Celebrate Sunday Mass - 10.8.23

OCTOBER 8, 2023 -- 27th Sunday in Ordinary Time

10/8/2023 (1 month ago)

By Deacon Keith Fournier

My friends, brothers, and sisters in the Lord

In an inspiring Apostolic Letter entitled "The Lords Day" (Dies Domini), Pope St John Paul II gave a masterful summary of the Christian understanding of Sunday, and underscored our obligation to honor the Lords Day. The Letter began with these words:

"The Lord's Day -- as Sunday was called from Apostolic times -- has always been accorded special attention in the history of the Church because of its close connection with the very core of the Christian mystery. In fact, in the weekly reckoning of time Sunday recalls the day of Christ's Resurrection. It is Easter which returns week by week, celebrating Christ's victory over sin and death, the fulfilment in him of the first creation and the dawn of "the new creation" (cf. 2 Cor 5:17). It is the day which recalls in grateful adoration the world's first day and looks forward in active hope to "the last day", when Christ will come in glory (cf. Acts 1:11; 1 Th 4:13-17) and all things will be made new (cf. Rev 21:5)".

Sometimes, Catholics and other Christians refer to Sunday as a "Christian Sabbath". Though well intentioned, this is incorrect. Sunday is "the Lords Day". This apostolic letter does a particularly good job of explaining this important distinctive. It cites the biblical sources and the writings of the early Church manuals, and the early Church Fathers. This distinctive is a part of the unbroken Christian tradition.

In the first reading of Sunday Mass, we heard from the great Hebrew Prophet Isaiah a portion of what he calls the Lords "Love Song for the Vineyard." The people of the Covenant had been given the Law, the Prophets, and His special favor. Israel was like a Vineyard; the vines were planted in good soil - but they bore sour fruit. Israel did not choose the Lord and His Ways, but sinned, and practiced idolatry. The Image was a familiar to the Jewish people because the land was so full of vineyards. The Holy Spirit, speaking through the Prophet Isaiah, uses it as an allegory to call them back to fidelity to the Covenant.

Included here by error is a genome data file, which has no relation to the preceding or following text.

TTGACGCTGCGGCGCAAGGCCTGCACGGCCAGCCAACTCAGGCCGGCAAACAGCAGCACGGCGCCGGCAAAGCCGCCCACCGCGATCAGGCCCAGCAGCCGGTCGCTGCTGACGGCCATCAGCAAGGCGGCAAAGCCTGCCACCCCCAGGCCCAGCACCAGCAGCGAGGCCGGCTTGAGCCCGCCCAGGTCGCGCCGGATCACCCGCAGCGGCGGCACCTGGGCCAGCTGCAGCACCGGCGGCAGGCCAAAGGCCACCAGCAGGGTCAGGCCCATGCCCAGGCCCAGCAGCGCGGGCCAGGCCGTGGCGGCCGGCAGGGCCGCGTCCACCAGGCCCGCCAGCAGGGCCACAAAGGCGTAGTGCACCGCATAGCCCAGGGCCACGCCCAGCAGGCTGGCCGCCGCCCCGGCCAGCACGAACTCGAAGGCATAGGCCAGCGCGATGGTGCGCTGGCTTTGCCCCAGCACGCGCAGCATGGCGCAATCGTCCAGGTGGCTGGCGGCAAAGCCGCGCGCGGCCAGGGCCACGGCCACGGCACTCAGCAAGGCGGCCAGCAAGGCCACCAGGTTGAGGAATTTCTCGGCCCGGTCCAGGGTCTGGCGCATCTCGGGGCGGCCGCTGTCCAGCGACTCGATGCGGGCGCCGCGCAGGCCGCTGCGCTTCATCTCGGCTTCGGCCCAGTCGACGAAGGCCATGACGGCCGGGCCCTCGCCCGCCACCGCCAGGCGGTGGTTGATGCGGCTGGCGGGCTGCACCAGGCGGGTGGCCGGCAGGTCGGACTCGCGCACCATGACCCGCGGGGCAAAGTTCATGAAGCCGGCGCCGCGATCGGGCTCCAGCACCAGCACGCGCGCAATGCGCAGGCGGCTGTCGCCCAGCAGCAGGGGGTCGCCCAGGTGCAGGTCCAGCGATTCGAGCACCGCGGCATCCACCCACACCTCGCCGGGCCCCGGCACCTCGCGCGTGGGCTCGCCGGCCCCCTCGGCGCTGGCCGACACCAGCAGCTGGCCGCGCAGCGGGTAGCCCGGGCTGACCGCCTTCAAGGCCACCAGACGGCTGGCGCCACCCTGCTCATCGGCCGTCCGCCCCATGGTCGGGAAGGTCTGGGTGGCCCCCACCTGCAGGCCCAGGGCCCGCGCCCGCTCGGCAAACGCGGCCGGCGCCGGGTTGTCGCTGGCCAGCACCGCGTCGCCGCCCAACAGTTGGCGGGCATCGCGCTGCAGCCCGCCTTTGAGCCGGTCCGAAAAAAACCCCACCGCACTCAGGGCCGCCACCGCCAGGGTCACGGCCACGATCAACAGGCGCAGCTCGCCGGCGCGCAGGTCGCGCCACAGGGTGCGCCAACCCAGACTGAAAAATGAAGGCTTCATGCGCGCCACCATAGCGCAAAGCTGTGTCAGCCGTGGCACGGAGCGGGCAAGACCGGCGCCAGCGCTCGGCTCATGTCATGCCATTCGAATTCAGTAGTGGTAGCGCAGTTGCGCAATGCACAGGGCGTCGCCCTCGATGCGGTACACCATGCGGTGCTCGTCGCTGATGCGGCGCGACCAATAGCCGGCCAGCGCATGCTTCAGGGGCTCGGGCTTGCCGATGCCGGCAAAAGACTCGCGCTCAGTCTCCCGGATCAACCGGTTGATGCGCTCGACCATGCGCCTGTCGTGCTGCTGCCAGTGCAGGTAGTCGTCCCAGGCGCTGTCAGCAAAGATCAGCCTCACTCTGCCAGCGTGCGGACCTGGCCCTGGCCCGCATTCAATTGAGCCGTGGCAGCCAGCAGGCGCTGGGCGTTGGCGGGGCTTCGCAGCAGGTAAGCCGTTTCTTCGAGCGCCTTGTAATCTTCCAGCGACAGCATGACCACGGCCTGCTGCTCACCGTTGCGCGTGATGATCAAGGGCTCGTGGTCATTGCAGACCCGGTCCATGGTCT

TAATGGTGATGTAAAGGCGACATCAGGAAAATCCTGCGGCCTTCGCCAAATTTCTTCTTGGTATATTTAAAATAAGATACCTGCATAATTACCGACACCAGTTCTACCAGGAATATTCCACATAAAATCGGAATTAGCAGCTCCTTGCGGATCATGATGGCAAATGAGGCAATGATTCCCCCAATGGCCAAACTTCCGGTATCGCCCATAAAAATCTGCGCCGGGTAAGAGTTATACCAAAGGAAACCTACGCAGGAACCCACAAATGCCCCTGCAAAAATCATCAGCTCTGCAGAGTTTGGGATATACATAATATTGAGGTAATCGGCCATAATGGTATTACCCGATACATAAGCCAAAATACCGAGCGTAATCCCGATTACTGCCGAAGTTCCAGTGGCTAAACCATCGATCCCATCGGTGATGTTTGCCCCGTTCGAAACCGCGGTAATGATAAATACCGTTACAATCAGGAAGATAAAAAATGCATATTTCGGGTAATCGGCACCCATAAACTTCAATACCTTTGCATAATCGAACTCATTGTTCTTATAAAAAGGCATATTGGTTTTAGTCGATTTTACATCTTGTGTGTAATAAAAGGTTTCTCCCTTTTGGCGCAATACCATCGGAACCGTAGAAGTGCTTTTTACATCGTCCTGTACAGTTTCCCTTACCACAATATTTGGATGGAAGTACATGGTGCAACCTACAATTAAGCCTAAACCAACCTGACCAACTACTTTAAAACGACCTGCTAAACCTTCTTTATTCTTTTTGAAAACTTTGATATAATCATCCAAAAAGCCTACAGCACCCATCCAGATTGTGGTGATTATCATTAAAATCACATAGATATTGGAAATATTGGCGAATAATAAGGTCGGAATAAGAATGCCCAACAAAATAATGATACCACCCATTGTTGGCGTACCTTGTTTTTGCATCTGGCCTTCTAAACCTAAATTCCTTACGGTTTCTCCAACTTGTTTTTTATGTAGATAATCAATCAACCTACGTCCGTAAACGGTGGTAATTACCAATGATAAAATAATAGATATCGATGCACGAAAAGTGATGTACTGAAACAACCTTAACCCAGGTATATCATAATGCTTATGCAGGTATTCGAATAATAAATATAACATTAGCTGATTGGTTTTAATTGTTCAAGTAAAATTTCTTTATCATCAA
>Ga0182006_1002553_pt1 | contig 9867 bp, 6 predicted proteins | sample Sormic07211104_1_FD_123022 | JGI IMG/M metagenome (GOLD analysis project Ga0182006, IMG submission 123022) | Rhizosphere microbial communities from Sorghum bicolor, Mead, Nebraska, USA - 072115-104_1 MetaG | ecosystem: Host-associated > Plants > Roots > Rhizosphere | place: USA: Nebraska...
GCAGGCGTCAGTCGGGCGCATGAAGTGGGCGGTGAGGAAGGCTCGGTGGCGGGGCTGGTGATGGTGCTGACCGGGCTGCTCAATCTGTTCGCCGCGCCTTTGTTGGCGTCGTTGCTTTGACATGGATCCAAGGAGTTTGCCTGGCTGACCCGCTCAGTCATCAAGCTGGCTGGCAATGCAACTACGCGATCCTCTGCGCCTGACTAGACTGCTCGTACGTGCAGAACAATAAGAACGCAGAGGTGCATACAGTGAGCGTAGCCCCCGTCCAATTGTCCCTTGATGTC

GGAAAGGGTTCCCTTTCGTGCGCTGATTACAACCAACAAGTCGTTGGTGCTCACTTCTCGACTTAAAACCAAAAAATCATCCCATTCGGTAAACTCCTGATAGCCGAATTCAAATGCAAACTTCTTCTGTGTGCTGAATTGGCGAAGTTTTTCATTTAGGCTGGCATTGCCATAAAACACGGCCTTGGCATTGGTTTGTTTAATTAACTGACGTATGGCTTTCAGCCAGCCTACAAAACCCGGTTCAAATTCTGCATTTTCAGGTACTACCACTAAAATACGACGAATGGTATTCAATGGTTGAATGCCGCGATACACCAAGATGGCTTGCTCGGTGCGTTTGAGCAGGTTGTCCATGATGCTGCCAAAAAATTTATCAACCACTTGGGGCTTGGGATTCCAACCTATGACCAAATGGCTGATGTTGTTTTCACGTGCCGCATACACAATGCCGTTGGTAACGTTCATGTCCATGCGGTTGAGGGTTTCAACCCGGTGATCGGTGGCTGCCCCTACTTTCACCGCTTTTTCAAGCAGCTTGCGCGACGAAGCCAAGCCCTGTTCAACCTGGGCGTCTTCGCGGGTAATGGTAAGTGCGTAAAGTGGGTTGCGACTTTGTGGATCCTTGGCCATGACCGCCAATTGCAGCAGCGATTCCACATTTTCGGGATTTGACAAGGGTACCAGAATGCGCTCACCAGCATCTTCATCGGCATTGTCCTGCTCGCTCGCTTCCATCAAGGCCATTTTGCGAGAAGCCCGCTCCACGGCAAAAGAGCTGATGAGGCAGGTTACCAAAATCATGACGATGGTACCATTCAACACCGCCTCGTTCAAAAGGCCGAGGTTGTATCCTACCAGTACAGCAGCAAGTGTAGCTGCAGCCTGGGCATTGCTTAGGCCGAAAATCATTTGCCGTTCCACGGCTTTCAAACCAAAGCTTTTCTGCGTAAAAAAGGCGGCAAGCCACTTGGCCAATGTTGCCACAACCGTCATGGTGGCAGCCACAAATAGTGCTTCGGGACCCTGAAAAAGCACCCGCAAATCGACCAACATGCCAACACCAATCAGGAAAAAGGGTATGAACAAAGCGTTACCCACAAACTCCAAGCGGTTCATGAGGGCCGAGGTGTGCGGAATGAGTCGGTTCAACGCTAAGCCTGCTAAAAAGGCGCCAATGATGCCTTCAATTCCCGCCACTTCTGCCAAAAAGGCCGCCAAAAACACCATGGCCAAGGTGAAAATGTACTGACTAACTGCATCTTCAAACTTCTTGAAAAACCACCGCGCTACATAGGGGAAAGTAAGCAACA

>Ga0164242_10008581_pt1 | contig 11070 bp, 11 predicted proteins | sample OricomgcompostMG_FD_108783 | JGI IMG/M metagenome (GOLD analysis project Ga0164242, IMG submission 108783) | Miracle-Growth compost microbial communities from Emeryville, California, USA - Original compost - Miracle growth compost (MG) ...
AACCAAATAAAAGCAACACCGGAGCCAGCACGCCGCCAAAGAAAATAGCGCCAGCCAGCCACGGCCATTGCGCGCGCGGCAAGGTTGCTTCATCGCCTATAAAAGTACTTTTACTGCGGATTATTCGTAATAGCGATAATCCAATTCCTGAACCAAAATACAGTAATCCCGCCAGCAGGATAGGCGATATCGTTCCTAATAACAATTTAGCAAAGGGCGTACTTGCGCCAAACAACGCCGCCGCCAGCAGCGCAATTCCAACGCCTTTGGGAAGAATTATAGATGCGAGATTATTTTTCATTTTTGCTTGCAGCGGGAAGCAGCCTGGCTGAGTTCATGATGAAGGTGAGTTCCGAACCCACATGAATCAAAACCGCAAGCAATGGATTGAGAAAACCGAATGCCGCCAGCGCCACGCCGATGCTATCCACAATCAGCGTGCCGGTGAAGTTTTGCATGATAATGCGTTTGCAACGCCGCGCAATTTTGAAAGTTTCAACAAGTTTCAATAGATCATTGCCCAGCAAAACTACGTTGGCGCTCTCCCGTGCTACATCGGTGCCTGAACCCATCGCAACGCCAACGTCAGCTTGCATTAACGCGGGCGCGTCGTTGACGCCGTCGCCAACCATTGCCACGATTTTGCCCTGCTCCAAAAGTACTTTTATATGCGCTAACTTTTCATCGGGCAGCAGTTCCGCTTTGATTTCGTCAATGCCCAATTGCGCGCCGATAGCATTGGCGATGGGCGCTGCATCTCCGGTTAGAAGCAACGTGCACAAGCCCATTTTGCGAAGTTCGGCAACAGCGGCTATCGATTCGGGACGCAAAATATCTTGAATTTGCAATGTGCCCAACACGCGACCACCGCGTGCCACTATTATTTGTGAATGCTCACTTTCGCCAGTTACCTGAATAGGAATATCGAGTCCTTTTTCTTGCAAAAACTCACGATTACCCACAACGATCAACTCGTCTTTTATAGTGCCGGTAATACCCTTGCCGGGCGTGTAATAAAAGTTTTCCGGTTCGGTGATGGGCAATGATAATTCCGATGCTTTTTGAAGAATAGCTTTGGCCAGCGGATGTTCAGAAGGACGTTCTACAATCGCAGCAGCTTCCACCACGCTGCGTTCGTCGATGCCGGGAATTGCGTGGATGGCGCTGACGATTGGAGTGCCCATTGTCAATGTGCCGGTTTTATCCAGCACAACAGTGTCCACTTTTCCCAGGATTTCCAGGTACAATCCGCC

In the second reading we heard an excerpt from the 4th chapter of the Apostle Paul's letter to the Philippians. He instructed the early Christians - and us - about how to avoid sin, how to cooperate with grace and bear the fruits of holiness. How? By living lives of constant prayer, and gratitude. Both require cultivation and fertilizing. They also require following the teaching of the Bible and the Apostolic instruction. This is how we can grow and bear fruit in our own Christians lives as well.

Jesus uses the imagery of the Vineyard in the parable we heard from St. Matthews Gospel in reference to the New Israel, the Church. The Lord is the true Vine, and without His Grace, we cannot bear the fruit of the Kingdom. The Catechism of the Catholic Church presents the Church as a vineyard: "The Church is a cultivated field, the tillage of God. On that land the ancient olive tree grows whose holy roots were the prophets and in which the reconciliation of Jews and Gentiles has been brought about and will be brought about again. That land, like a choice vineyard, has been planted by the heavenly cultivator. Yet the true vine is Christ who gives life and fruitfulness to the branches, that is, to us, who through the Church remain in Christ, without whom we can do nothing." (CCC # 755)

We have been planted in the vineyard of the Church. If we want to bear the fruits of the kingdom - we must turn away from sin, be converted and cooperate with grace.

Have a Blessed Lords Day,

Deacon Keith Fournier, JD, MTS, MPhil

Dean of Catholic Online School

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